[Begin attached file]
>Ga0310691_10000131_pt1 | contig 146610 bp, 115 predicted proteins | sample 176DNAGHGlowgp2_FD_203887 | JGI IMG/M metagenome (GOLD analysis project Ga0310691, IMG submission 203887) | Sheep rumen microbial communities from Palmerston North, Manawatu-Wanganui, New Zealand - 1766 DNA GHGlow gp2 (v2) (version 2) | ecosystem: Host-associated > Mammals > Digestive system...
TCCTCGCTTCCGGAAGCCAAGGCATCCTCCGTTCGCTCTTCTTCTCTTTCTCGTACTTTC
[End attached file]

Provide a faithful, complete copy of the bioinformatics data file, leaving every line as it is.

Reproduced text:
>Ga0310691_10000131_pt1 | contig 146610 bp, 115 predicted proteins | sample 176DNAGHGlowgp2_FD_203887 | JGI IMG/M metagenome (GOLD analysis project Ga0310691, IMG submission 203887) | Sheep rumen microbial communities from Palmerston North, Manawatu-Wanganui, New Zealand - 1766 DNA GHGlow gp2 (v2) (version 2) | ecosystem: Host-associated > Mammals > Digestive system...
TCCTCGCTTCCGGAAGCCAAGGCATCCTCCGTTCGCTCTTCTTCTCTTTCTCGTACTTTC